Looking back at its 2017 White Paper, for example, the Government argued that the way we build homes hasn’t changed in 100 years, that the way in which we build them is inefficient, and that there is a lack of diversity, innovation and competition in the market.
The Conservative Party manifesto even included clear commitments to do more to help people to acquire land, and extend the Help to Buy scheme to the custom and self build sector.
So, what’s holding things up?
One of the most important barriers in this country is image, Andrew tells me.
When most people in the UK think of self building, one of their first connotations is the Grand Designs TV show which, according to Andrew, paints a very different picture to reality.
“Your typical Grand Design is on the one hand inspiring to the country, but it basically implies that if you are going to build your own home, then you have to be prepared to have a near breakdown in the middle of it and an extra baby by the time it’s finished.”
While he notes we “shouldn’t underestimate” the complexity of building a house – “there’s a reason why it’s done by professionals” – he says that, as Grand Designs is a TV show, it has a “very formulaic structure, and it’s nothing without the drama.”
Andrew continues: “I’ve met a number of Grand Designers, and many of them comment on the way in which they felt they came across in the programme.
“While it made for great TV, it didn’t chime with their views of the way the process worked or felt.”
This, he says, has led to both a generation of people that want to self build, “which is a wonderful thing,” but then given them some often “disingenuous” reasons as to why they shouldn’t.
“What we really need is normal, hard working every-day people to understand that this is an option that’s available to them, just like it is in every other country.”
A helping hand
Of course, when it comes down to it, it’s often up to policy to dictate change in the industry when the UK housing market isn’t serving customers in the way that most of the world’s markets are.
This is where NaCSBA comes in: “We are unique in being singularly focussed on growing the sector, and importantly, in driving the political and policy led changes that are needed to make this happen.”
Where architects have RIBA, and planners have the RTPI, NaCSBA intends to fight for the self and custom build sector, and, according to Andrew, it has already been instrumental in moving sector-benefiting policy forwards.
One of the most prominent of these policies, he tells me, was The Self-build and Custom Housebuilding Act 2015, which was then enforced by the Housing and Planning Act in 2016, and led to the creation of Right to Built registers – bringing a statutory duty on local authorities to maintain registers and then bring forward enough permissioned plots to match demands on the registers.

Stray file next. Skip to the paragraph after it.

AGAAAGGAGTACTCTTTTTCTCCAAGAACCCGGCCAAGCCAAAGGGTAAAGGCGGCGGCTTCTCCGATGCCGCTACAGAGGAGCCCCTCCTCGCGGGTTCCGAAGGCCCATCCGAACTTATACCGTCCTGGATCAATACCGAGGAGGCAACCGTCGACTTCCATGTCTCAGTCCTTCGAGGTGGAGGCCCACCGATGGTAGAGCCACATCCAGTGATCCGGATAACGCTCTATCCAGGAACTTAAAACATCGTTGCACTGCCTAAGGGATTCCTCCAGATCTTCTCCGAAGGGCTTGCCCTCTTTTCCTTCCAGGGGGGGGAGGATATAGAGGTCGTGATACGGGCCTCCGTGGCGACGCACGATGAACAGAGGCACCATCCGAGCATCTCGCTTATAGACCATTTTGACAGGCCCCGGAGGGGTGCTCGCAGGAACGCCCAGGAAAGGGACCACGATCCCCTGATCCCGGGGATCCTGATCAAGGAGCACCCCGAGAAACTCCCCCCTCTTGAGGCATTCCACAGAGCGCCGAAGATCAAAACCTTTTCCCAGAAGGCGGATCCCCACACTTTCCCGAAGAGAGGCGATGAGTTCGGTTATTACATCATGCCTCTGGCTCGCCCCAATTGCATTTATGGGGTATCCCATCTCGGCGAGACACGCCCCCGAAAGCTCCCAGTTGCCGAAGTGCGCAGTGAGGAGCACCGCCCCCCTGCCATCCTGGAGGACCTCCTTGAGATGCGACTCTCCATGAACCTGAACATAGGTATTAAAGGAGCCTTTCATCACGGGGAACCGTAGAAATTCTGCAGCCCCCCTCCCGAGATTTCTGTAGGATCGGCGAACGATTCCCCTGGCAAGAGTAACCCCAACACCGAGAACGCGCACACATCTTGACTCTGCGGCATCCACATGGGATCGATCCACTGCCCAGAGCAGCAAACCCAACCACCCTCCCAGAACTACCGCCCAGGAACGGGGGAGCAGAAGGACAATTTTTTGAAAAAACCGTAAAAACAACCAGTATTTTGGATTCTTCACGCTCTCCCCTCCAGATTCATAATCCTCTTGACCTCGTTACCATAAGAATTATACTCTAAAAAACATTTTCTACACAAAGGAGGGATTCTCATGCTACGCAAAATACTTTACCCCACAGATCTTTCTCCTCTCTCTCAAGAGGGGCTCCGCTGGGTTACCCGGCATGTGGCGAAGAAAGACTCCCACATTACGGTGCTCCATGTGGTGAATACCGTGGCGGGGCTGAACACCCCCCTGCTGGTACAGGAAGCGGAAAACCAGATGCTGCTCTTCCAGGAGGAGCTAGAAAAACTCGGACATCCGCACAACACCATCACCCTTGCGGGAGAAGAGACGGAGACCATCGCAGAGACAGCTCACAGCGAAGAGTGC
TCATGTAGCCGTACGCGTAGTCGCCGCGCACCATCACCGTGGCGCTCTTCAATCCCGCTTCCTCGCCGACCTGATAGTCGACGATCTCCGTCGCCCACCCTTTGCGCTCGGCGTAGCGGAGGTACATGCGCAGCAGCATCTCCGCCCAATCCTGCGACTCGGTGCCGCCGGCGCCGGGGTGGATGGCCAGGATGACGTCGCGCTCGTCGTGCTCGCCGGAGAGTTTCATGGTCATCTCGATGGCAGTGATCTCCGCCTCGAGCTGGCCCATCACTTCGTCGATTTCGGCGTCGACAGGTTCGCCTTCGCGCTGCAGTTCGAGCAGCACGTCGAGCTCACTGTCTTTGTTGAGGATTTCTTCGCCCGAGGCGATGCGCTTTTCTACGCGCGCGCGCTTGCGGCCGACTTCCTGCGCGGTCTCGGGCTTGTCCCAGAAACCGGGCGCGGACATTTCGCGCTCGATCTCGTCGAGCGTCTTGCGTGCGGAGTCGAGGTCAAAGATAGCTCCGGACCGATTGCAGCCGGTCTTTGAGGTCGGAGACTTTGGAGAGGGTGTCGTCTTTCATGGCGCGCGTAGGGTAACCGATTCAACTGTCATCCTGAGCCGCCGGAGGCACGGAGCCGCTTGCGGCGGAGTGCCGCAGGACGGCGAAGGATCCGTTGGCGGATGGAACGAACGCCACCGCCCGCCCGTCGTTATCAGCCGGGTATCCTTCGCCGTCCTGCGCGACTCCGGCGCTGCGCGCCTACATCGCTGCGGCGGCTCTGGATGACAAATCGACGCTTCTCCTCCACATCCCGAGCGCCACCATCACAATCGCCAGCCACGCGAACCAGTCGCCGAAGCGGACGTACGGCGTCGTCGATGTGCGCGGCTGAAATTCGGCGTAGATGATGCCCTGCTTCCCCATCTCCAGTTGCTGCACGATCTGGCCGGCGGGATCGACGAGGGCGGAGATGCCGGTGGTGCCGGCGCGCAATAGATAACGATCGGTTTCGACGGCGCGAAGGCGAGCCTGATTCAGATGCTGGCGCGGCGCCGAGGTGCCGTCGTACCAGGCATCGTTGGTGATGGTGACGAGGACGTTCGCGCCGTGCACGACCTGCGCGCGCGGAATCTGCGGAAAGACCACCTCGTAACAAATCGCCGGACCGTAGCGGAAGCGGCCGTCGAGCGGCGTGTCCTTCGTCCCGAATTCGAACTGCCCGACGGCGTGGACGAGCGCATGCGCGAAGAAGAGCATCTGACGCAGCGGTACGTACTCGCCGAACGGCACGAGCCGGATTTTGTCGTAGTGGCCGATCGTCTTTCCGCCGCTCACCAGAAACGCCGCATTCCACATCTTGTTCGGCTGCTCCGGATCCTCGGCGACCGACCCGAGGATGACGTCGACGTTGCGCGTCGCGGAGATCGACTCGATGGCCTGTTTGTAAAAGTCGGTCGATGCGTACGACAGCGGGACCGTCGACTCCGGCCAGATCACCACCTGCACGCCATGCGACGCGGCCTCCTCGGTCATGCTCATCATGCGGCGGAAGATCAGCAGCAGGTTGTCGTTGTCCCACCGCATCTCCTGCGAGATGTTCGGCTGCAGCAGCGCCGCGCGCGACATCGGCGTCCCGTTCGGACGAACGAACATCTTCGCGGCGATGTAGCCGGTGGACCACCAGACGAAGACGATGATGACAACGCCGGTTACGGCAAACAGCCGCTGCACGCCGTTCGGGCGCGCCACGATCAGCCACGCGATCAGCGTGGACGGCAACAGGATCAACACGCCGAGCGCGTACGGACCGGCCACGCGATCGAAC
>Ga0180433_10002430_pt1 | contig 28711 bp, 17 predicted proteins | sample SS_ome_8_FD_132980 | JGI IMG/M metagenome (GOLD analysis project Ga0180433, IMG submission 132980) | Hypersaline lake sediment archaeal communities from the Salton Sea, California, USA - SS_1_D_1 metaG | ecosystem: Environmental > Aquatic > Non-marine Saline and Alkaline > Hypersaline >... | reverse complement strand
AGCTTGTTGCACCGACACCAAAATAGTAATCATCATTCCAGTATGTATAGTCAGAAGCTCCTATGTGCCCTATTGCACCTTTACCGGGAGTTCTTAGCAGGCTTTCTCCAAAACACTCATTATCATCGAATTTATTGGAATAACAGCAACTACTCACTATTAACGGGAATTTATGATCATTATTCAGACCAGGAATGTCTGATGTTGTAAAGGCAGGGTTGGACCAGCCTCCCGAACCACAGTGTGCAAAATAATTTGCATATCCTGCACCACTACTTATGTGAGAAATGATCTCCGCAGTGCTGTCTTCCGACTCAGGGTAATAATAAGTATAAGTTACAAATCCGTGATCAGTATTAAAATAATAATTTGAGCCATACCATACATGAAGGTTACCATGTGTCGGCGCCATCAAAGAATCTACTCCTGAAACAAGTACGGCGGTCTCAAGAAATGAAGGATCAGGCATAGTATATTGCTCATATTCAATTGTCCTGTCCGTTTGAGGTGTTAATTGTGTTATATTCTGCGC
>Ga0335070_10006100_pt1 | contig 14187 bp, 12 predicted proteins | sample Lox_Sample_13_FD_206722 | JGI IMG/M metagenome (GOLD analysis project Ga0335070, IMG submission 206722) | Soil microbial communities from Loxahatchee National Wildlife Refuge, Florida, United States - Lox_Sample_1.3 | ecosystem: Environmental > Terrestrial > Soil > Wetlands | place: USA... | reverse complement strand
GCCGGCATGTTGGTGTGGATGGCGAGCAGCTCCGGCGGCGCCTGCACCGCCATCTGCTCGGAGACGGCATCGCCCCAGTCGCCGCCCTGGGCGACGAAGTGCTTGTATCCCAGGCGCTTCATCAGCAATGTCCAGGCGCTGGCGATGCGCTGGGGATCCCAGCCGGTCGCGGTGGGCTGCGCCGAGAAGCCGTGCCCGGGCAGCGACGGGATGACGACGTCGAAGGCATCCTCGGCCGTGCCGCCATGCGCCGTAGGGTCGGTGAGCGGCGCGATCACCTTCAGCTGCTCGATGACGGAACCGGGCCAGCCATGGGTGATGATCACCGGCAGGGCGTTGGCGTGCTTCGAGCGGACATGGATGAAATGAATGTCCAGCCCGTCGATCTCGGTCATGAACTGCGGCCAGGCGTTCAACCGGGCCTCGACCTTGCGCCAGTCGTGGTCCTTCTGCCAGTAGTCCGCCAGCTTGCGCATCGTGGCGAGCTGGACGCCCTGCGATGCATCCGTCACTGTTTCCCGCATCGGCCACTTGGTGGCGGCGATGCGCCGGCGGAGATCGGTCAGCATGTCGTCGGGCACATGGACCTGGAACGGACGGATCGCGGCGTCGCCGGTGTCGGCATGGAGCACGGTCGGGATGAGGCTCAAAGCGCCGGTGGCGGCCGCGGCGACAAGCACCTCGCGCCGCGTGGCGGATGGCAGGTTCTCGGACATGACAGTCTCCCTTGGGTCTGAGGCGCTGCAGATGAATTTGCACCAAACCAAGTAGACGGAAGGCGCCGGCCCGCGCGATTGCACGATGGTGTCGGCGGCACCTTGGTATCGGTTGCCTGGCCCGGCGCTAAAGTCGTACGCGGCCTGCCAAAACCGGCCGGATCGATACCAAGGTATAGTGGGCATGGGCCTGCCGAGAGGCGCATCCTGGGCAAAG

“NaCSBA was integral in working with Richard Bacon, the MP that introduced the first bill, and with the Government to deliver the second,” says Andrew. “We continue to argue strongly for greater Government support, lobbying and challenging those in power, and acting as the main driver of policy-led change to make it easier to custom and self build.”
“Just like your magazine,” he adds, “we also act as an interface with the public, the way through which people undertaking this journey can understand the best ways to go about it, how to join a register, how to complain if their local authority isn’t doing enough.”
Alongside this, NaCSBA also runs the Right to Build Taskforce. Funded by the Government, this is a consultancy service that offers free briefings to every local authority around the country to explain what they need to be doing to meet their duties under the legislation.
Andrew believes that many have now lost confidence in new build developments, with too many built “in the wrong place, for the wrong people, and with poor practices – especially among the mainstream housebuilders.”
This, he says, has led to “a huge imbalance of power between the housebuilder selling the home and an individual buying it.”
He believes of course that self and custom build is the answer to this. In order to make it work, however, Andrew makes it clear that there’s “a massive job” to simply educate people and make them think about it as the market matures, “which fortunately, it is.”
“When people begin to believe that this is an option for them, when they join the registers and look at the options that are available to them, options without massive premiums, they’ll realise that this isn’t about cost, it’s about choice – they don’t need to compromise,” he says.
“In the future, there needs to be all types of change, and apart from anything else, quite simply the major housebuilders will need to up their game to respond to the competition that self and custom build can bring.”
“All in all,” he concludes, “customers can only win in a market where they are given more choice.”
To find out more about NaCSBA’s work, or to join, visit www.nacsba.org.uk. To find out more about the routes into self building, visit NaCSBA’s www.selfbuildportal.org.uk for help and advice. Finally, to find your local authority’s self build register, visit www.righttobuildportal.org